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The funded status of pension plans sponsored by large companies remained stable in 2015 as higher interest rates, which lower the value of plan liabilities, offset lackluster investment returns, according to a survey released Monday.
Pension plans sponsored by Fortune 1000 companies were an average of 82% funded at year-end 2015 — unchanged from 2014, but sharply lower compared to 89% in 2013.
“An increase in corporate bond rates in advance of the Fed’s recent interest rate decision, combined with a flat global stock market, contributed to keeping pension plans in roughly the same financial shape as the previous year,” Alan Glickstein, a senior retirement consultant in Towers Watson & Co.’s Dallas office said in a statement.
“While pension obligations declined last year, so did assets. There was a lot of movement in the funded status throughout the year, but at the end of the year, essentially nothing changed overall,” Mr. Glickstein added.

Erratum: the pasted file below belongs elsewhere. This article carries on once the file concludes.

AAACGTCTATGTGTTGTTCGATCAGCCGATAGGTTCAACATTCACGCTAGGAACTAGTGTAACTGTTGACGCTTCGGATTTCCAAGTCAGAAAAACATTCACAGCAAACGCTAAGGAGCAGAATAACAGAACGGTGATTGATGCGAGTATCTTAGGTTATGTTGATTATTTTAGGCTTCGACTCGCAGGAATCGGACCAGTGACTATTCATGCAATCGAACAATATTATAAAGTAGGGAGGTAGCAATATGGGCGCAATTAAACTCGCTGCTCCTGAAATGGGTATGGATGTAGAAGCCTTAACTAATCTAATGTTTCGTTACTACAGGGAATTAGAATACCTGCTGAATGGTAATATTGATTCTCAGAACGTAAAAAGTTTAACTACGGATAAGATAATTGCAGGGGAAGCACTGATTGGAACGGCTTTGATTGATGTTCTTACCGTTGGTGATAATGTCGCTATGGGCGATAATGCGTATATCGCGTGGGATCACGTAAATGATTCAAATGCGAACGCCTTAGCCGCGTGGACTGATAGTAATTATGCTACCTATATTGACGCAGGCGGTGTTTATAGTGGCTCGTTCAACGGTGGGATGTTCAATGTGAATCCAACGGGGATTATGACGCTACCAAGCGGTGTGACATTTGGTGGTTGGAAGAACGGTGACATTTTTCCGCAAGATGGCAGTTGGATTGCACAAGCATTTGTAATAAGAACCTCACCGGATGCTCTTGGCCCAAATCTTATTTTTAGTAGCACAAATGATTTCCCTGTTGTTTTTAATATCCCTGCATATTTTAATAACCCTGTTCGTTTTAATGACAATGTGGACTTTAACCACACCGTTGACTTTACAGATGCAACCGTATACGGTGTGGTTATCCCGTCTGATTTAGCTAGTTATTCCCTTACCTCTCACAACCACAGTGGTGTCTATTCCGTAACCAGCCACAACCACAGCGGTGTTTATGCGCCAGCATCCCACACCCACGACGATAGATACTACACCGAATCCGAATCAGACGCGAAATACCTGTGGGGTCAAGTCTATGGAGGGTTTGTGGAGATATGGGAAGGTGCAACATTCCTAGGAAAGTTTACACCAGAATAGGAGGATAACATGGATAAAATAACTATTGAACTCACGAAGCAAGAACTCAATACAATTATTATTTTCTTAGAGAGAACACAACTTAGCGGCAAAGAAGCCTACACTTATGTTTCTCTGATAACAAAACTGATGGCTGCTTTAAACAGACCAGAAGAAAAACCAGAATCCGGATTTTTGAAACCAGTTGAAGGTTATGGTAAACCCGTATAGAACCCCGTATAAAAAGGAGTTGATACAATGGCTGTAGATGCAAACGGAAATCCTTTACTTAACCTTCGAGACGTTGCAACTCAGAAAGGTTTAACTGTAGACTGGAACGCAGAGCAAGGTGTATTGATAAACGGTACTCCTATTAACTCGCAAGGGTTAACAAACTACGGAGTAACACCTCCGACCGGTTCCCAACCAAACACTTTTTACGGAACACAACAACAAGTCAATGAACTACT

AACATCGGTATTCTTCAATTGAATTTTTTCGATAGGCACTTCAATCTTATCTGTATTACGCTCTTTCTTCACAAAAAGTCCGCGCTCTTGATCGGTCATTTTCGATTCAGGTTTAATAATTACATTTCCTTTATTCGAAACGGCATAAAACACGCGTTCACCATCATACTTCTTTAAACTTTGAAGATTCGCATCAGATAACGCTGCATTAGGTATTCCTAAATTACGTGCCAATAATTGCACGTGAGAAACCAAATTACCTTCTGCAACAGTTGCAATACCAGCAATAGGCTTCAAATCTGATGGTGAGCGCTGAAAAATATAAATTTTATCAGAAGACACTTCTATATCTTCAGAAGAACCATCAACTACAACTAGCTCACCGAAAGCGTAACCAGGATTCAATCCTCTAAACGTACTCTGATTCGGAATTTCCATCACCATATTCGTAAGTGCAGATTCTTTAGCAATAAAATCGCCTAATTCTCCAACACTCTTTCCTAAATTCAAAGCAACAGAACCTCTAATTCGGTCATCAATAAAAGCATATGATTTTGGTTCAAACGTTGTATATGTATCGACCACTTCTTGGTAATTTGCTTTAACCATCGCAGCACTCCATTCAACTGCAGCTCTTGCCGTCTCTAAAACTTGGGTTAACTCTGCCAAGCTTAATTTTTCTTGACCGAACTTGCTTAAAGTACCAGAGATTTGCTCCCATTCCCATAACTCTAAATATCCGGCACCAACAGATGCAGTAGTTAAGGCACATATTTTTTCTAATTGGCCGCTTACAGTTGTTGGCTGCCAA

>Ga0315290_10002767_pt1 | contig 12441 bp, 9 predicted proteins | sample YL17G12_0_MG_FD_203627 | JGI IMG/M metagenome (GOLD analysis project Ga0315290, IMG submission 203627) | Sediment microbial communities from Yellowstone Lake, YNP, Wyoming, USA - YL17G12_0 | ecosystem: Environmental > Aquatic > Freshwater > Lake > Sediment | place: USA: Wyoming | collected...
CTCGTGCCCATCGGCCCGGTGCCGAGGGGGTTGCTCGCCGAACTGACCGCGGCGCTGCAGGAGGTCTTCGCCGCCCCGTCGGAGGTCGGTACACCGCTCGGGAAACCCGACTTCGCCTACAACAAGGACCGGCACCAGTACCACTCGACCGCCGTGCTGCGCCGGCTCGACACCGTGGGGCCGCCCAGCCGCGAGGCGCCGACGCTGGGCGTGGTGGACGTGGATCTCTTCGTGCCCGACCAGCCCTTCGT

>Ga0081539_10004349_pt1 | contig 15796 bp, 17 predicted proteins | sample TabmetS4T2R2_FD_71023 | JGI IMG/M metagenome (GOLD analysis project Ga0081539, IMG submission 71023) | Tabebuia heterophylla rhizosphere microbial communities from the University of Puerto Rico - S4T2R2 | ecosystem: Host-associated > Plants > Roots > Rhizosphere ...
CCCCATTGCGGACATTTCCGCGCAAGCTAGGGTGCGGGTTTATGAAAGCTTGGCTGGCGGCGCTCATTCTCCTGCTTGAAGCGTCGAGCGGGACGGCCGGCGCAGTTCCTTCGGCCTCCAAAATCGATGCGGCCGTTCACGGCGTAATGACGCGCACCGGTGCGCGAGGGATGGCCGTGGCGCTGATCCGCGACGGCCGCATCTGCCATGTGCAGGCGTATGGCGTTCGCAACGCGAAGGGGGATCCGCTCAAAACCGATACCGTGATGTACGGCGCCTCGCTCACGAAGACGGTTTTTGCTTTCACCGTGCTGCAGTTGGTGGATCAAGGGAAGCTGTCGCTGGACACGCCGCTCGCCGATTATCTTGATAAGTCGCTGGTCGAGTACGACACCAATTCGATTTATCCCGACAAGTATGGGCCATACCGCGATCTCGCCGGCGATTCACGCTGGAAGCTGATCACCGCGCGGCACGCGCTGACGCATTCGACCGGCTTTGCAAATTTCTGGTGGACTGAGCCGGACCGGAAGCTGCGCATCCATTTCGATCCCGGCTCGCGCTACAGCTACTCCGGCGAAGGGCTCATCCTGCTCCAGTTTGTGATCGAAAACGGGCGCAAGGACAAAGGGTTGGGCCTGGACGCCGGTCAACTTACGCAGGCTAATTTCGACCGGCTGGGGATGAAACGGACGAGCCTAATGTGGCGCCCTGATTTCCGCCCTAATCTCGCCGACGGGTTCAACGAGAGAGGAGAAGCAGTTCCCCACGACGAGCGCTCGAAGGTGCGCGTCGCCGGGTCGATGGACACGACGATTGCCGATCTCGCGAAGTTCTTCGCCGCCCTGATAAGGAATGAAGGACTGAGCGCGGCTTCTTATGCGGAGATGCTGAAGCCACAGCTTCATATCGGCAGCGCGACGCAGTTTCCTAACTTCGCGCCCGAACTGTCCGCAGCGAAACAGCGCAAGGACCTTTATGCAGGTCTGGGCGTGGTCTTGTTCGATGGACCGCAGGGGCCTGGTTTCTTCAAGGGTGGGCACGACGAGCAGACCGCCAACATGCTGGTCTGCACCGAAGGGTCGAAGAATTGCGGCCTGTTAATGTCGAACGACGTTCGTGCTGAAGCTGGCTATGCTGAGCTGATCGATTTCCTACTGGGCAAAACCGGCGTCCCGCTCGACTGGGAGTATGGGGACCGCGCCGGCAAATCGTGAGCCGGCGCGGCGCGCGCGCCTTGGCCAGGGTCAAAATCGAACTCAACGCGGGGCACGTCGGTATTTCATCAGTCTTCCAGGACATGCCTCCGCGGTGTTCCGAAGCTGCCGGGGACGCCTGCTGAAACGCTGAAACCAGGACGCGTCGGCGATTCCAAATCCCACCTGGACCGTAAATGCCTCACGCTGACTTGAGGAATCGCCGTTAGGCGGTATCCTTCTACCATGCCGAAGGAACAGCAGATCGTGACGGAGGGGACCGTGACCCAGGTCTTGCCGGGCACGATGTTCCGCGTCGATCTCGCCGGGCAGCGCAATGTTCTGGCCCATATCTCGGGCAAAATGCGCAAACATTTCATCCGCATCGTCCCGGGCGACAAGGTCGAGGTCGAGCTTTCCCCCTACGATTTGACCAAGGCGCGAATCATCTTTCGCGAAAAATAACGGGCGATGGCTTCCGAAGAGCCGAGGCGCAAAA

Employers contributed $32 billion to their plans in 2015, down from $39 billion in 2014 and $42 billion in 2013.
Contributions have declined at least in part due to legislation Congress passed in recent years that allows employers — for funding purposes — to use higher interest rate assumptions in valuing liabilities.
In all, plans analyzed by Towers Watson had a funding shortfall of $291 billion in 2015, down from $319 billion in 2014.
The analysis is based on 413 Fortune 1000 companies with December fiscal-year dates for which complete data was available.
With a flat investment performance and interest rates holding about steady, the funded status of very large pension plans showed little movement in November, according to a Milliman Inc. survey released Monday